The gif above shows data taken by an experimental weather satellite of Hurricane Dorian on September 3, 2019. TEMPEST-D, a NASA CubeSat, reveals rain bands in four layers of the storm by taking the data in four different radio frequencies. The multiple vertical layers show where the most warm, wet air within the hurricane is rising high into the atmosphere. Pink, red and yellow show the areas of heaviest rainfall, while the least intense areas of rainfall are in green and blue.
How does an Earth satellite the size of a cereal box help NASA monitor storms?
The goal of the TEMPEST-D (Temporal Experiment for Storms and Tropical Systems Demonstration) mission is to demonstrate the performance of a CubeSat designed to study precipitation events on a global scale.
If TEMPEST-D can successfully track storms like Dorian, the technology demonstration could lead to a train of small satellites that work together to track storms around the world. By measuring the evolution of clouds from the moment of the start of precipitation, a TEMPEST constellation mission, collecting multiple data points over short periods of time, would improve our understanding of cloud processes and help to clear up one of the largest sources of uncertainty in climate models. Knowledge of clouds, cloud processes and precipitation is essential to our understanding of climate change.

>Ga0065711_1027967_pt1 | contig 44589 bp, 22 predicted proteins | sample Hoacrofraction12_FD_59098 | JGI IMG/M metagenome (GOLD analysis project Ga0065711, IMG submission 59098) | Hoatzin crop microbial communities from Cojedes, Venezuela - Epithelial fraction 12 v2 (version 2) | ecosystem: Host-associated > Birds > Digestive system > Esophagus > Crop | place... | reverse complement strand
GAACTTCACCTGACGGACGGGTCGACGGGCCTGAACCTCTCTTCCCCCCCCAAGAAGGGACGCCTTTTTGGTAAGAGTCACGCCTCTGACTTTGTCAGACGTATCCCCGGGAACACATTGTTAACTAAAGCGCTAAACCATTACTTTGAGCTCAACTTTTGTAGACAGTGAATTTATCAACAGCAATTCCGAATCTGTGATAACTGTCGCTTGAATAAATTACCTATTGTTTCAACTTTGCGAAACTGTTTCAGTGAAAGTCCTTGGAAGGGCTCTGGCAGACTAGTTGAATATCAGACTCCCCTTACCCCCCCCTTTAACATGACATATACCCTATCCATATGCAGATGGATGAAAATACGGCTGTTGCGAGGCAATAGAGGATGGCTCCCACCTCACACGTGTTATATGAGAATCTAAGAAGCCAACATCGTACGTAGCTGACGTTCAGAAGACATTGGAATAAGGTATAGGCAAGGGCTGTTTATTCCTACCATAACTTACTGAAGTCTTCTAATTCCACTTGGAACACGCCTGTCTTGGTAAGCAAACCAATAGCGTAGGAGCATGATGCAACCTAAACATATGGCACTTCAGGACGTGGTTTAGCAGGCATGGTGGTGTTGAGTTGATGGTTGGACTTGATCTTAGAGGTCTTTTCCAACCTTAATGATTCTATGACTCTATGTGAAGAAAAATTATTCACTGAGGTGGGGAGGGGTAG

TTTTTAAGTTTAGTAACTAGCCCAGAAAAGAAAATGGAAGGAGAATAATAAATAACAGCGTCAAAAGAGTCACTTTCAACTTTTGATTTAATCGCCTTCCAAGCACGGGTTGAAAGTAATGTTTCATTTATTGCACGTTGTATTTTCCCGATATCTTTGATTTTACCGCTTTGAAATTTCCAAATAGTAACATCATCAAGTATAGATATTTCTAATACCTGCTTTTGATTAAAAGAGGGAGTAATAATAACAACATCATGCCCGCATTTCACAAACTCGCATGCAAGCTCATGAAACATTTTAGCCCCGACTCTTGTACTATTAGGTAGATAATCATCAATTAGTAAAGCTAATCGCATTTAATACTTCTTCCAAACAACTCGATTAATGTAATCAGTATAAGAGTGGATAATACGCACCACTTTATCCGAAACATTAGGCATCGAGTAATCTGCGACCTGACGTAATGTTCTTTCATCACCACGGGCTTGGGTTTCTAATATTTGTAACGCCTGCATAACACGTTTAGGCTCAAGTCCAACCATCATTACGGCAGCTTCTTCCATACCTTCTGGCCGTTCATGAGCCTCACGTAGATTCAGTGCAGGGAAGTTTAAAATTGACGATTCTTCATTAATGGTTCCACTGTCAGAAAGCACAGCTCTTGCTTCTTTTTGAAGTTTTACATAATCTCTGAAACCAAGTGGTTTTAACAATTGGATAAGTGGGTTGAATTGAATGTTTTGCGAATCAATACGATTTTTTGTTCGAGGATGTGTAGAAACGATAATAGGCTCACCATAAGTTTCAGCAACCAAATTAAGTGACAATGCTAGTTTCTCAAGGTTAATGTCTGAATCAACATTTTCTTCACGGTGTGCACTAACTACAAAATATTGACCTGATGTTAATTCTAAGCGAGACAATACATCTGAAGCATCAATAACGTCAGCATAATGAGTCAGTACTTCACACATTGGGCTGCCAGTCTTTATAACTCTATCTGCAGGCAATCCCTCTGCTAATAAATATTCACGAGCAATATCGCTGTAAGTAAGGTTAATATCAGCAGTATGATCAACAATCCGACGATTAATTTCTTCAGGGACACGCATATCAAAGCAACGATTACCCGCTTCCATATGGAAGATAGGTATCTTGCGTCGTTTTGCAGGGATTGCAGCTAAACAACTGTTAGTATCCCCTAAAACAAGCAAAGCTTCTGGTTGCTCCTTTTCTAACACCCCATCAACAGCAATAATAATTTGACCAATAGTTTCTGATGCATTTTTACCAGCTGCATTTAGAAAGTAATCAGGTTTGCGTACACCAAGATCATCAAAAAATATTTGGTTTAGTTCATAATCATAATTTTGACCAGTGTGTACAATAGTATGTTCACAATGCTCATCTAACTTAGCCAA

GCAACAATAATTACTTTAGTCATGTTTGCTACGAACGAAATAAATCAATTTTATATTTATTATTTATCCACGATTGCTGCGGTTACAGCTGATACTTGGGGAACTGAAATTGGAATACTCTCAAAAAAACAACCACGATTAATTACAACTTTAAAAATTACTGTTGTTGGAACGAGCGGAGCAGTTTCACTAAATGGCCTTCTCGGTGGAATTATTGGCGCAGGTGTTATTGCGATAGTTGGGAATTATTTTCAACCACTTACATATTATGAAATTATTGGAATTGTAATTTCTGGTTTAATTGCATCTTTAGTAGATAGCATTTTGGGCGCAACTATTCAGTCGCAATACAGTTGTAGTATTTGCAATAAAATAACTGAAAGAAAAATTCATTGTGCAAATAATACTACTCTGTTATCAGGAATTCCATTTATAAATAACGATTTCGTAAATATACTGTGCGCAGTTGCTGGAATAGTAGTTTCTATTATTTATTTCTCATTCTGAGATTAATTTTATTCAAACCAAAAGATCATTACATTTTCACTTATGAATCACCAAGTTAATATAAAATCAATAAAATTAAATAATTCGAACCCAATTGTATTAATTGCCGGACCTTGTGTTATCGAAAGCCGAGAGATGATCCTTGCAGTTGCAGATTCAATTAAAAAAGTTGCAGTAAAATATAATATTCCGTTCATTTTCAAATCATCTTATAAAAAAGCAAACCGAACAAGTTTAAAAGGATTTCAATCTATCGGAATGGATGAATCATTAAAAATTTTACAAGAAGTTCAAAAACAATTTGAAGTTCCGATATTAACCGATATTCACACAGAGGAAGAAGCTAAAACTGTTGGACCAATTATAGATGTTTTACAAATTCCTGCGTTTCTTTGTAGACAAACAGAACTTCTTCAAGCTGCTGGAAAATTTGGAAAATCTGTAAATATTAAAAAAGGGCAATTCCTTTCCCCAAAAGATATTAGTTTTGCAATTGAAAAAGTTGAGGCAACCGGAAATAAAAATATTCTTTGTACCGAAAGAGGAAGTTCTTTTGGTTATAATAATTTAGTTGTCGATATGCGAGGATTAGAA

What is a CubeSat, anyway? And what’s the U for?
CubeSats are small, modular, customizable vessels for satellites. They come in single units a little larger than a rubix cube – 10cmx10cmx10cm – that can be stacked in multiple different configurations. One CubeSat is 1U. A CubeSat like TEMPEST-D, which is a 6U, has, you guessed it, six CubeSat units in it.
Pictured above is a full-size mockup of MarCO, a 6U CubeSat that recently went to Mars with the Insight mission. They really are about the size of a cereal box!
We are using CubeSats to test new technologies and push the boundaries of Earth Science in ways never before imagined. CubeSats are much less expensive to produce than traditional satellites; in multiples they could improve our global storm coverage and forecasting data.
Make sure to follow us on Tumblr for your regular dose of space: http://nasa.tumblr.com